Once, indie labels spent a lot of time and energy courting DJs, independent promoters, and record store managers to get exposure for a new release. Now, they’re courting grocery stores, hotel chains, and movie theatres.
Vanguard Records, the indie label behind Greg Laswell’s “Three Flights from Alto Nido,” struck deals with Marriott, PepsiCo, Amazon (AMZN), Landmark theatres and Whole Foods Markets (WFMI) in hopes of getting some people to listen to Laswell’s songs, the WSJ reports. And like plenty of other artists, Laswell worked as a pitchman for Apple (AAPL), promoting its GarageBand software.
As the Journal points out, once, the corporate deal was anathema to the indie artist. Now, it’s pretty much standard practice for those that have any hope of eeking out a living from making music. Muzak, which handles music for Courtyard lobbies, used to be the place good music went to die; now, it’s an important venue for exposing consumers to new music.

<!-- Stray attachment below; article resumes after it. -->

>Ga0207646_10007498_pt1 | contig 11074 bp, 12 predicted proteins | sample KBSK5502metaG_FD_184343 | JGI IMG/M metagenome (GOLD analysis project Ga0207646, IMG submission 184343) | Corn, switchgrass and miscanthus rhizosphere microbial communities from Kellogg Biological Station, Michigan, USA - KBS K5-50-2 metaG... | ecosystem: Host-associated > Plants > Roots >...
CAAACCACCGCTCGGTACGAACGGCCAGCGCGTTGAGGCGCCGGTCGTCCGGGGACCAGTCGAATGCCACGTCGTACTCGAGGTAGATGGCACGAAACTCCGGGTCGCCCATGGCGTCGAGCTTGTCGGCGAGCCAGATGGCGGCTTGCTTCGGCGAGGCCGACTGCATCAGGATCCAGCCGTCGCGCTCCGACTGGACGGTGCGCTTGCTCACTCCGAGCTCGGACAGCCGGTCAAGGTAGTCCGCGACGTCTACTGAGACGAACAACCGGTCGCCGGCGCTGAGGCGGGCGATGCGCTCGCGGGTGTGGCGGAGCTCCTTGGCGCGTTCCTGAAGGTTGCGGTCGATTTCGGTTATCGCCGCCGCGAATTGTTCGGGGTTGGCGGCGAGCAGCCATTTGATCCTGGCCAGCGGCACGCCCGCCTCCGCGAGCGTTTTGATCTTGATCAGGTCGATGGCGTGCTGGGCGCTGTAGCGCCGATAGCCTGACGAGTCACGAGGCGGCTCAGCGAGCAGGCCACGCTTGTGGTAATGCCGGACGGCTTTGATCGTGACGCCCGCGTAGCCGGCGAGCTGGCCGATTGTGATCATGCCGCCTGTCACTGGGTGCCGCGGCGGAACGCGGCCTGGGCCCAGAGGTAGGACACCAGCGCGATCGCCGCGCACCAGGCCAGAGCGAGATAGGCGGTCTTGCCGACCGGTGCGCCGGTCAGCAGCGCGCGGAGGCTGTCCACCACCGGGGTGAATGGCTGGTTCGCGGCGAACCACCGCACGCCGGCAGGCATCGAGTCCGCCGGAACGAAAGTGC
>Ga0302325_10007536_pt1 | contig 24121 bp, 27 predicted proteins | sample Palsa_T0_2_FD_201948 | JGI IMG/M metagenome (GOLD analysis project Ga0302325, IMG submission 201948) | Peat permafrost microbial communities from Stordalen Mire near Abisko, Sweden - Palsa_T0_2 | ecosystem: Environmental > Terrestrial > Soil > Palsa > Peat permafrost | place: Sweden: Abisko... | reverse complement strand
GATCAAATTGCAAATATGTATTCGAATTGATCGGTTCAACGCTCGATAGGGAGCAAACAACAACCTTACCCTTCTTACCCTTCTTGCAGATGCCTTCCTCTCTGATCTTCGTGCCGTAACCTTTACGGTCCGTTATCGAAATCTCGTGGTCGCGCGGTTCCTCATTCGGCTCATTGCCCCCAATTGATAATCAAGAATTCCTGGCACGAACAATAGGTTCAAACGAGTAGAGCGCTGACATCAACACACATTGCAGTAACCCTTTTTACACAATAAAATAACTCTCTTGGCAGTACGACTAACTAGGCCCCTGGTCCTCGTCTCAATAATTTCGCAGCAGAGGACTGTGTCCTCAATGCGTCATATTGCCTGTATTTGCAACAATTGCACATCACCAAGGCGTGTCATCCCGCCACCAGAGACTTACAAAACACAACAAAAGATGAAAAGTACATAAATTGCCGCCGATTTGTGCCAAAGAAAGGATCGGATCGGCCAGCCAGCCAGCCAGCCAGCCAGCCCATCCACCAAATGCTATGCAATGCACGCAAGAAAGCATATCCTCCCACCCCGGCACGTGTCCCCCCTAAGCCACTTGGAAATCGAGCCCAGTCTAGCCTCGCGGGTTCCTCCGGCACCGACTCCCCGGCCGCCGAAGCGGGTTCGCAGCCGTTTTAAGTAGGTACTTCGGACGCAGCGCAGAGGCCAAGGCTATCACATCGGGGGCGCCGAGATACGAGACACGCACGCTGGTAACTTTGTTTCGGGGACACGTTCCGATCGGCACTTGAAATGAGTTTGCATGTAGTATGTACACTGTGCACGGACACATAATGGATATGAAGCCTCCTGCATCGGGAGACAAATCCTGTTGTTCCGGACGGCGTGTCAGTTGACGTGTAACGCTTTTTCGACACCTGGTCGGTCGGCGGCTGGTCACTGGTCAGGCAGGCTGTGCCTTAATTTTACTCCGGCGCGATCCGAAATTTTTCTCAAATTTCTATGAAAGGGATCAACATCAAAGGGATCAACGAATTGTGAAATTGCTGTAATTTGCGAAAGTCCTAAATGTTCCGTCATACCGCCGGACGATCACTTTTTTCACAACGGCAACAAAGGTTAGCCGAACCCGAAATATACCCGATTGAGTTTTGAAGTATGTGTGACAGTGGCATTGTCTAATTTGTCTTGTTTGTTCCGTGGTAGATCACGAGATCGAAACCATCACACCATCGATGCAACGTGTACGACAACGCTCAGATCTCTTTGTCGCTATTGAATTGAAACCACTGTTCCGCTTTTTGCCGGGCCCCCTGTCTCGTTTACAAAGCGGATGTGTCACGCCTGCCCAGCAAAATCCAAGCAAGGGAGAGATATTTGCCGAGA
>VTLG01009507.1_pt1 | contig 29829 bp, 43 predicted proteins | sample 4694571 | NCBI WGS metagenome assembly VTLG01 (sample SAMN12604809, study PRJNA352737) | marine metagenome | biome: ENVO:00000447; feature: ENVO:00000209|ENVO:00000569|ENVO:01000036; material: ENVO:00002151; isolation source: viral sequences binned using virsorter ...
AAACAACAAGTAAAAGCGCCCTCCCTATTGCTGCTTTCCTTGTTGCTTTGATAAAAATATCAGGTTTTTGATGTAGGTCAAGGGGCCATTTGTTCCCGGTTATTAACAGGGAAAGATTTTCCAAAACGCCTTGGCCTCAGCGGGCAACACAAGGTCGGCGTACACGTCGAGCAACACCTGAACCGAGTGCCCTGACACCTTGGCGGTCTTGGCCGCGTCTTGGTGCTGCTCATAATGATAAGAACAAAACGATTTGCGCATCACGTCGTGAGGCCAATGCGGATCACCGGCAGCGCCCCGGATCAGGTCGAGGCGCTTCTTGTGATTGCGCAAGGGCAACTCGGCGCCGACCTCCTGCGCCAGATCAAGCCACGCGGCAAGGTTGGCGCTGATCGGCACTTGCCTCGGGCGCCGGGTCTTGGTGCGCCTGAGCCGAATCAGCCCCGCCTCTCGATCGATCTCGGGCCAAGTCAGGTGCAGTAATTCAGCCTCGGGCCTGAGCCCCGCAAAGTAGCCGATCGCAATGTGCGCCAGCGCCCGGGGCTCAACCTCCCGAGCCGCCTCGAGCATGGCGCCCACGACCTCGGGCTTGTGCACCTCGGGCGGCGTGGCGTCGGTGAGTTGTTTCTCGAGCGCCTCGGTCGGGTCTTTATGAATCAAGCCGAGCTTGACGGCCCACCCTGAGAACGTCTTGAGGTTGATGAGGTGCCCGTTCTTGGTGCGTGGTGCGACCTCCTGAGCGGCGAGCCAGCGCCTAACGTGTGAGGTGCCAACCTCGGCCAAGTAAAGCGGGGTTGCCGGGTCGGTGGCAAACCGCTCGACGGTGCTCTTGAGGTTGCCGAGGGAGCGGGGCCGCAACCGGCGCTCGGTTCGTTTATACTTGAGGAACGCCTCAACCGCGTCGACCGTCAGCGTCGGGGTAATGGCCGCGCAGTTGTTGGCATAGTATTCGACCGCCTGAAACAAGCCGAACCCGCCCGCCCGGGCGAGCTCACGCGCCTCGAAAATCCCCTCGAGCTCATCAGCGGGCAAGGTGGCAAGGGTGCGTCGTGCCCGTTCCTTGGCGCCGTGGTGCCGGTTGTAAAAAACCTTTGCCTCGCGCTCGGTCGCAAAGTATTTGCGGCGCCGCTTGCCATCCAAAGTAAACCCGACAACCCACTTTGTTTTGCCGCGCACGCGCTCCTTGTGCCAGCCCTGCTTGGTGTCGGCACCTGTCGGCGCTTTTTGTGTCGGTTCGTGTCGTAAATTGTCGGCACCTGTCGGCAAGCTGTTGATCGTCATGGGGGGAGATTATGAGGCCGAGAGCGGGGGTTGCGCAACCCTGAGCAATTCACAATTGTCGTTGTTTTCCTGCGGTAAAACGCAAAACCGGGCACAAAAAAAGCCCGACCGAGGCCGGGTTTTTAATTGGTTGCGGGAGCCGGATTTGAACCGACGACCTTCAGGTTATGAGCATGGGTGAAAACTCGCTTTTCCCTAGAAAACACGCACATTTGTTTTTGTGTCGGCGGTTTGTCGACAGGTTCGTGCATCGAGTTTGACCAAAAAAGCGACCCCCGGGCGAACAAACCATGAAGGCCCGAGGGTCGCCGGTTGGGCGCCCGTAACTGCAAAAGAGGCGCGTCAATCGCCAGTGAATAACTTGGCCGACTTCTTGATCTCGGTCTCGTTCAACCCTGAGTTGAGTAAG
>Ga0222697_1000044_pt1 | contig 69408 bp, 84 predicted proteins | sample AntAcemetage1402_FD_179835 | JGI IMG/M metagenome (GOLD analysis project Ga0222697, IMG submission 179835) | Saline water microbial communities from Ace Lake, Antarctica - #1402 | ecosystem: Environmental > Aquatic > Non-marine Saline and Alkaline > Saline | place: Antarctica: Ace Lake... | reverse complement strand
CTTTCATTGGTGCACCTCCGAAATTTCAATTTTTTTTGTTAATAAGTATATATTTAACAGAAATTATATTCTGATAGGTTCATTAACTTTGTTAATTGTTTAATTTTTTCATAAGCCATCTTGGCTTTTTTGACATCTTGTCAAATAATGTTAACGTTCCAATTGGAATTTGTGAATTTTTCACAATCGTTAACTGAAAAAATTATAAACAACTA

One question: Will any of these corporate deals result in the meaningful sale of physical music? Or, on the flip side, if enough corporations are involved, does it even matter anymore?
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